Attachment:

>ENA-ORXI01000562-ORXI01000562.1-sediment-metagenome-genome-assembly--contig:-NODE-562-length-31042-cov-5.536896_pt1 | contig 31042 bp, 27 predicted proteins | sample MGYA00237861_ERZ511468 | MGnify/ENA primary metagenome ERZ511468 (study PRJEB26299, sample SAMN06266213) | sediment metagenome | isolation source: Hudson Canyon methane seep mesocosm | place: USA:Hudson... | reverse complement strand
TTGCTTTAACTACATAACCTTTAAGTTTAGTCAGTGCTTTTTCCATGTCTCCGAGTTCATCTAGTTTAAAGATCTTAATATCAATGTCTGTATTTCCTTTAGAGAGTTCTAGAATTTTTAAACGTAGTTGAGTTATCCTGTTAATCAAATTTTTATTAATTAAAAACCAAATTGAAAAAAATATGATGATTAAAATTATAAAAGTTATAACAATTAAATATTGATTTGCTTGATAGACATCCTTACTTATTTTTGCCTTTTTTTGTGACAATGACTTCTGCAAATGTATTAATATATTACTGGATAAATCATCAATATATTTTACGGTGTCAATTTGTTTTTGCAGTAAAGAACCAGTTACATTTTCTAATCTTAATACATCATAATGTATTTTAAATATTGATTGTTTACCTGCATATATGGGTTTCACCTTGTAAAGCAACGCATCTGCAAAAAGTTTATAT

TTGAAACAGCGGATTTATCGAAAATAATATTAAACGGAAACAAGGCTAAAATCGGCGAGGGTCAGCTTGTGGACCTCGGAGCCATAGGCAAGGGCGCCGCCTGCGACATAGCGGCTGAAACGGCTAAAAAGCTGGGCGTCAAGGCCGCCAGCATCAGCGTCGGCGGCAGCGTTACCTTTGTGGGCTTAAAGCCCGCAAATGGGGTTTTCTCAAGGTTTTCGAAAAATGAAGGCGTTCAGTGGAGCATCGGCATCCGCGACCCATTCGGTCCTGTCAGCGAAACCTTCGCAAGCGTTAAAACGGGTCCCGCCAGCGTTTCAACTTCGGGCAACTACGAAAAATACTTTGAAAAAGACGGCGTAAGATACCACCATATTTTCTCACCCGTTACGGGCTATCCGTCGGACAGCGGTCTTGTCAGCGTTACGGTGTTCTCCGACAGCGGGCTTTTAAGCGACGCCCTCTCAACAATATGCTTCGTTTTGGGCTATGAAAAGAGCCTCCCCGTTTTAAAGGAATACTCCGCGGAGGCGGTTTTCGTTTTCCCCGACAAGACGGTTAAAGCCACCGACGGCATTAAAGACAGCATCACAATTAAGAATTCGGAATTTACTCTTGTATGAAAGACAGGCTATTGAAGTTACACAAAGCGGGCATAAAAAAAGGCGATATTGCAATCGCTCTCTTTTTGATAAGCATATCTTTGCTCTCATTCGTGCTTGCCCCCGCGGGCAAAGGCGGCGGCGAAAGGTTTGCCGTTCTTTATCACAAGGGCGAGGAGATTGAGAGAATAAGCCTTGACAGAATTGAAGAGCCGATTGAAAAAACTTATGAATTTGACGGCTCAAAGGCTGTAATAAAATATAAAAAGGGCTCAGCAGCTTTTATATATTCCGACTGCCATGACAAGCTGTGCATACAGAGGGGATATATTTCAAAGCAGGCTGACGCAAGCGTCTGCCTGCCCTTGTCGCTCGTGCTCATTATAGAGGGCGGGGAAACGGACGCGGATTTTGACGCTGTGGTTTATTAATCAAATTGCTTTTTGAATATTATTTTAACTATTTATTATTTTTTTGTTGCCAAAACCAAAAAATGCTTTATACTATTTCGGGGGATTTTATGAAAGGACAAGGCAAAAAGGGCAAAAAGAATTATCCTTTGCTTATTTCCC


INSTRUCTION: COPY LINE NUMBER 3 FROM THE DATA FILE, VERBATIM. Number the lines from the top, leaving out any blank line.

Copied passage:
TTGAAACAGCGGATTTATCGAAAATAATATTAAACGGAAACAAGGCTAAAATCGGCGAGGGTCAGCTTGTGGACCTCGGAGCCATAGGCAAGGGCGCCGCCTGCGACATAGCGGCTGAAACGGCTAAAAAGCTGGGCGTCAAGGCCGCCAGCATCAGCGTCGGCGGCAGCGTTACCTTTGTGGGCTTAAAGCCCGCAAATGGGGTTTTCTCAAGGTTTTCGAAAAATGAAGGCGTTCAGTGGAGCATCGGCATCCGCGACCCATTCGGTCCTGTCAGCGAAACCTTCGCAAGCGTTAAAACGGGTCCCGCCAGCGTTTCAACTTCGGGCAACTACGAAAAATACTTTGAAAAAGACGGCGTAAGATACCACCATATTTTCTCACCCGTTACGGGCTATCCGTCGGACAGCGGTCTTGTCAGCGTTACGGTGTTCTCCGACAGCGGGCTTTTAAGCGACGCCCTCTCAACAATATGCTTCGTTTTGGGCTATGAAAAGAGCCTCCCCGTTTTAAAGGAATACTCCGCGGAGGCGGTTTTCGTTTTCCCCGACAAGACGGTTAAAGCCACCGACGGCATTAAAGACAGCATCACAATTAAGAATTCGGAATTTACTCTTGTATGAAAGACAGGCTATTGAAGTTACACAAAGCGGGCATAAAAAAAGGCGATATTGCAATCGCTCTCTTTTTGATAAGCATATCTTTGCTCTCATTCGTGCTTGCCCCCGCGGGCAAAGGCGGCGGCGAAAGGTTTGCCGTTCTTTATCACAAGGGCGAGGAGATTGAGAGAATAAGCCTTGACAGAATTGAAGAGCCGATTGAAAAAACTTATGAATTTGACGGCTCAAAGGCTGTAATAAAATATAAAAAGGGCTCAGCAGCTTTTATATATTCCGACTGCCATGACAAGCTGTGCATACAGAGGGGATATATTTCAAAGCAGGCTGACGCAAGCGTCTGCCTGCCCTTGTCGCTCGTGCTCATTATAGAGGGCGGGGAAACGGACGCGGATTTTGACGCTGTGGTTTATTAATCAAATTGCTTTTTGAATATTATTTTAACTATTTATTATTTTTTTGTTGCCAAAACCAAAAAATGCTTTATACTATTTCGGGGGATTTTATGAAAGGACAAGGCAAAAAGGGCAAAAAGAATTATCCTTTGCTTATTTCCC